1st female drill sergeant leader suspended by Army
COLUMBIA | The Army has suspended the first woman to lead its drill sergeant school while it investigates an undisclosed personnel matter, the service said Thursday.
A spokesman for the Army’s Training and Doctrine Command said Command Sgt. Maj. Teresa King remains commandant of the school at Fort Jackson, near Columbia, but is suspended during an investigation.
Spokesman Harvey Perritt said he cannot disclose the reason for the suspension, which he described as a personnel matter.
Maj. King told the Associated Press on Thursday that she cannot talk about the matter. “I can’t speak about it,” the 50-year-old said. “I have to have you speak with the Army’s public affairs officers.”
Maj. King was named commandant at the school in 2009, which handles all training for the order-barking drill sergeants.
Governor: FAMU president should be suspended from job
TALLAHASSEE | Florida Gov. Rick Scott said Thursday he wants the president of Florida A&M University suspended amid multiple investigations spurred by the death of a drum major in a suspected case of hazing.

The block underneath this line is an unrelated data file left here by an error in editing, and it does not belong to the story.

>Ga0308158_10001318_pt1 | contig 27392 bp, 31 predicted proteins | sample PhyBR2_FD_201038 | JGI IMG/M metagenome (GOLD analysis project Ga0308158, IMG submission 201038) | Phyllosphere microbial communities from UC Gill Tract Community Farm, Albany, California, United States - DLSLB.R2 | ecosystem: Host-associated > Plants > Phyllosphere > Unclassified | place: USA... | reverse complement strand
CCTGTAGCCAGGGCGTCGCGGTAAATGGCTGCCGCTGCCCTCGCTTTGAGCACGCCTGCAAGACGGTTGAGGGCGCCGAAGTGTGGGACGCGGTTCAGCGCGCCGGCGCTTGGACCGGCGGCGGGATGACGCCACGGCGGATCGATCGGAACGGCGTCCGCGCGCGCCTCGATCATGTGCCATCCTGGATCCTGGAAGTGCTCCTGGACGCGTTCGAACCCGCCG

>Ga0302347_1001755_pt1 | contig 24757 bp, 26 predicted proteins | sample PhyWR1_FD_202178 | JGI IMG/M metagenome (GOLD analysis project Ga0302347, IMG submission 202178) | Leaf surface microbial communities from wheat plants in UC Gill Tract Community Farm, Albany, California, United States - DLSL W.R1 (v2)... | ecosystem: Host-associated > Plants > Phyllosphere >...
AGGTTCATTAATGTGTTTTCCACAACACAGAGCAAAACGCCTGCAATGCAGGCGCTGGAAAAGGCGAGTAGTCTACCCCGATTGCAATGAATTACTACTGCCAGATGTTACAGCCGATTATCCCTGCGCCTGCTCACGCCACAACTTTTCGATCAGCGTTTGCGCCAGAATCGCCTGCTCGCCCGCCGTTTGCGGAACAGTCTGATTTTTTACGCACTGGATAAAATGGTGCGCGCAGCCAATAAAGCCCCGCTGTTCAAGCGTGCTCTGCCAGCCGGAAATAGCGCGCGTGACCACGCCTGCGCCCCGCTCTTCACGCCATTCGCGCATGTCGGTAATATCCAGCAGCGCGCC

Mr. Scott, who just returned from a seven-day trip to Israel, called the chairman of the FAMU board on Thursday and asked him to suspend James Ammons immediately.
The board last week discussed suspending Mr. Ammons, but instead voted to publicly reprimand him. The board meets again Monday.
It was Mr. Scott who ordered Florida’s law enforcement agency to join an investigation into the death of Marching 100 band member Robert Champion. He died after an FAMU football game last month and hazing is suspected in his death.
State law enforcement officials earlier this week announced they have opened a second investigation into possible criminal violations dealing with the band’s finances.